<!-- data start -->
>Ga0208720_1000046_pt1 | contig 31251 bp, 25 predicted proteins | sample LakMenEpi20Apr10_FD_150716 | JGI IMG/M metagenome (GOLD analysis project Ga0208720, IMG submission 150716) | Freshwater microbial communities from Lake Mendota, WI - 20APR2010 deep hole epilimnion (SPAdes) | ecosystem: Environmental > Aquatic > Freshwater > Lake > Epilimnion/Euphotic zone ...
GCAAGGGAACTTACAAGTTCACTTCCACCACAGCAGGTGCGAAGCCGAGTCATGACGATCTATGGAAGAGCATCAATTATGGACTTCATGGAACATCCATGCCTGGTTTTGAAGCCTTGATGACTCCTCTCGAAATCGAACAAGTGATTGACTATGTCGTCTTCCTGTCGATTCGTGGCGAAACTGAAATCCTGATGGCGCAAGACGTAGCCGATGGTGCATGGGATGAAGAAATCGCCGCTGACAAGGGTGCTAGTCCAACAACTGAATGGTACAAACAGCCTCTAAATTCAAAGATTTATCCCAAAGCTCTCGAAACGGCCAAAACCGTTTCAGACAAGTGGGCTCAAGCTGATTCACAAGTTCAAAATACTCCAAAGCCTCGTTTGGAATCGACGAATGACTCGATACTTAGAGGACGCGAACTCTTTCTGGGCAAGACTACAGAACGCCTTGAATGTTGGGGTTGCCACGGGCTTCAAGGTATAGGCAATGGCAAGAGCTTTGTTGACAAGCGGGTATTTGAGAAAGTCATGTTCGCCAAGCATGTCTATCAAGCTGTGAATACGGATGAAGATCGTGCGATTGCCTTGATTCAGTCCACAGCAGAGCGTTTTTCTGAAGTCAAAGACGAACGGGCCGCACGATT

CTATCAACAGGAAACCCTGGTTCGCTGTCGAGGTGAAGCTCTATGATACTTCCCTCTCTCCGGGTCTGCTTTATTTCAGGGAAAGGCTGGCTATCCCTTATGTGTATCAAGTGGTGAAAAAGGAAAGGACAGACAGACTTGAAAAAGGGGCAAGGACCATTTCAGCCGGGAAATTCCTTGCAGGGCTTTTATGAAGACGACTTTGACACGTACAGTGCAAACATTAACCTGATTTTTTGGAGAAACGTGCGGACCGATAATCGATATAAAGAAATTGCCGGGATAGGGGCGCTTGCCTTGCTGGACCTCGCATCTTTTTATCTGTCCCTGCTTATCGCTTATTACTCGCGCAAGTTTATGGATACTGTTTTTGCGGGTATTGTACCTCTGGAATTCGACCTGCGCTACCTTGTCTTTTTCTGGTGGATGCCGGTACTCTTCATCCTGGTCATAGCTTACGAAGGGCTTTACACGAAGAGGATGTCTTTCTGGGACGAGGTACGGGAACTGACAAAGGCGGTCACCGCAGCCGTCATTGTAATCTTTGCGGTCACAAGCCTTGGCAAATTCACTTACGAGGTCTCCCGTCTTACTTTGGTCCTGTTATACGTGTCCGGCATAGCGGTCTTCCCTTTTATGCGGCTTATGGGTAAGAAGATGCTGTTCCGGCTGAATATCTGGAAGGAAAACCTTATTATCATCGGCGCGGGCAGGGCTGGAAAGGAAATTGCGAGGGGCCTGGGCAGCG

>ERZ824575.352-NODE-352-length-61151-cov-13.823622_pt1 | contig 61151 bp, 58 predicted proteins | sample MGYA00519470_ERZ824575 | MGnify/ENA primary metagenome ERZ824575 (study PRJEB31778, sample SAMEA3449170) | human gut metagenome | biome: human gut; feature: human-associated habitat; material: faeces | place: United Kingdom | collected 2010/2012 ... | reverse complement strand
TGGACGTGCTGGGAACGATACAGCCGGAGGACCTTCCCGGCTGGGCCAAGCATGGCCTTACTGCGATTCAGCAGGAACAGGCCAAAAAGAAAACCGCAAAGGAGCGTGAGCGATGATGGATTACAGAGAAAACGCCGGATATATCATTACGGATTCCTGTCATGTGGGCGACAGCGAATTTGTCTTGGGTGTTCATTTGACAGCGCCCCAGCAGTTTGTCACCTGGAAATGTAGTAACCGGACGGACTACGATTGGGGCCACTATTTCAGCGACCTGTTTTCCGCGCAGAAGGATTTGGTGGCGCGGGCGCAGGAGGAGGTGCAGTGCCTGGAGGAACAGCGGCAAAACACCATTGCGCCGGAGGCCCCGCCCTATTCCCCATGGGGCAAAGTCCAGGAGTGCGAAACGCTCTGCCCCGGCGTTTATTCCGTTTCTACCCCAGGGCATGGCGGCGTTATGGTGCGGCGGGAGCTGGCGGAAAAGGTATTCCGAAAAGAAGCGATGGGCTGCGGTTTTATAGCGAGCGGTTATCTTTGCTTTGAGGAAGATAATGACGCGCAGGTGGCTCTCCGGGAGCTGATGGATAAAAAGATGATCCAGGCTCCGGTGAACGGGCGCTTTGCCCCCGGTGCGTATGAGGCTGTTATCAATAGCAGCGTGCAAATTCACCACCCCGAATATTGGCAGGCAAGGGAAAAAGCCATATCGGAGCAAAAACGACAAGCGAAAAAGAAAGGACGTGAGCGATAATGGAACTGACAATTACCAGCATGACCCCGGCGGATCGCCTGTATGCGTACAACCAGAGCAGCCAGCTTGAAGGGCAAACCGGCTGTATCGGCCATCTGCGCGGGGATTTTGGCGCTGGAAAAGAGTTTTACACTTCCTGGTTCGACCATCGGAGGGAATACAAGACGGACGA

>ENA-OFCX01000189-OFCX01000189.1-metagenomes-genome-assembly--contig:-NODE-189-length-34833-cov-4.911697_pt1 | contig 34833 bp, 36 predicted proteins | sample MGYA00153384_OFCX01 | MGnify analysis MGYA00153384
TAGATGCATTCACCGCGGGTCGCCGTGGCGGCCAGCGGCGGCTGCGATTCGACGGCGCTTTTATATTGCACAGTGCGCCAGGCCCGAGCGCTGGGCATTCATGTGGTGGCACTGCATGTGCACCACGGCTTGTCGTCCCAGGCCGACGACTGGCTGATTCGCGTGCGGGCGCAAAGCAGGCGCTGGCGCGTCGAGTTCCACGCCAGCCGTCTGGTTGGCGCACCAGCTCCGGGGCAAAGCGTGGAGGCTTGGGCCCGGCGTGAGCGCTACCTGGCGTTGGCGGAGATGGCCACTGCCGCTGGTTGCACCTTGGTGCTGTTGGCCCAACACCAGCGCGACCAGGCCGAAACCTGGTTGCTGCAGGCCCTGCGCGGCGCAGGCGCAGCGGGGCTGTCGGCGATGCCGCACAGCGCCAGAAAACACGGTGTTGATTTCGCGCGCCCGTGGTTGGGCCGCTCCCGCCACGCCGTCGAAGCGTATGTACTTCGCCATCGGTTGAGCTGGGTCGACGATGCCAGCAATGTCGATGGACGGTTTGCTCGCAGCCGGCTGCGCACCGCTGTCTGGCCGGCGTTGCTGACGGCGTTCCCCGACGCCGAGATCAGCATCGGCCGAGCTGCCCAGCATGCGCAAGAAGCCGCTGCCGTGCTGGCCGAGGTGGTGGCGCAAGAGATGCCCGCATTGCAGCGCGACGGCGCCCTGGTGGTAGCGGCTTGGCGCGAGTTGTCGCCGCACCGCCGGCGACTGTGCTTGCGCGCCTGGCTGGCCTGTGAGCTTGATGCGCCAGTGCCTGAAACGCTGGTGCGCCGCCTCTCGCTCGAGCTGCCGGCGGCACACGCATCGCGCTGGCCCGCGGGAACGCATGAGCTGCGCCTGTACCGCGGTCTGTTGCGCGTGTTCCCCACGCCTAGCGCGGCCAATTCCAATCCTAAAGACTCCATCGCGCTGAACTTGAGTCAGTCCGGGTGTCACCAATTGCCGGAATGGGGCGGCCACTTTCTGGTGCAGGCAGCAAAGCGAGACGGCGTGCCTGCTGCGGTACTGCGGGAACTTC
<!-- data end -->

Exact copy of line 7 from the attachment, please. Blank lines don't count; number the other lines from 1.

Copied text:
TAGATGCATTCACCGCGGGTCGCCGTGGCGGCCAGCGGCGGCTGCGATTCGACGGCGCTTTTATATTGCACAGTGCGCCAGGCCCGAGCGCTGGGCATTCATGTGGTGGCACTGCATGTGCACCACGGCTTGTCGTCCCAGGCCGACGACTGGCTGATTCGCGTGCGGGCGCAAAGCAGGCGCTGGCGCGTCGAGTTCCACGCCAGCCGTCTGGTTGGCGCACCAGCTCCGGGGCAAAGCGTGGAGGCTTGGGCCCGGCGTGAGCGCTACCTGGCGTTGGCGGAGATGGCCACTGCCGCTGGTTGCACCTTGGTGCTGTTGGCCCAACACCAGCGCGACCAGGCCGAAACCTGGTTGCTGCAGGCCCTGCGCGGCGCAGGCGCAGCGGGGCTGTCGGCGATGCCGCACAGCGCCAGAAAACACGGTGTTGATTTCGCGCGCCCGTGGTTGGGCCGCTCCCGCCACGCCGTCGAAGCGTATGTACTTCGCCATCGGTTGAGCTGGGTCGACGATGCCAGCAATGTCGATGGACGGTTTGCTCGCAGCCGGCTGCGCACCGCTGTCTGGCCGGCGTTGCTGACGGCGTTCCCCGACGCCGAGATCAGCATCGGCCGAGCTGCCCAGCATGCGCAAGAAGCCGCTGCCGTGCTGGCCGAGGTGGTGGCGCAAGAGATGCCCGCATTGCAGCGCGACGGCGCCCTGGTGGTAGCGGCTTGGCGCGAGTTGTCGCCGCACCGCCGGCGACTGTGCTTGCGCGCCTGGCTGGCCTGTGAGCTTGATGCGCCAGTGCCTGAAACGCTGGTGCGCCGCCTCTCGCTCGAGCTGCCGGCGGCACACGCATCGCGCTGGCCCGCGGGAACGCATGAGCTGCGCCTGTACCGCGGTCTGTTGCGCGTGTTCCCCACGCCTAGCGCGGCCAATTCCAATCCTAAAGACTCCATCGCGCTGAACTTGAGTCAGTCCGGGTGTCACCAATTGCCGGAATGGGGCGGCCACTTTCTGGTGCAGGCAGCAAAGCGAGACGGCGTGCCTGCTGCGGTACTGCGGGAACTTC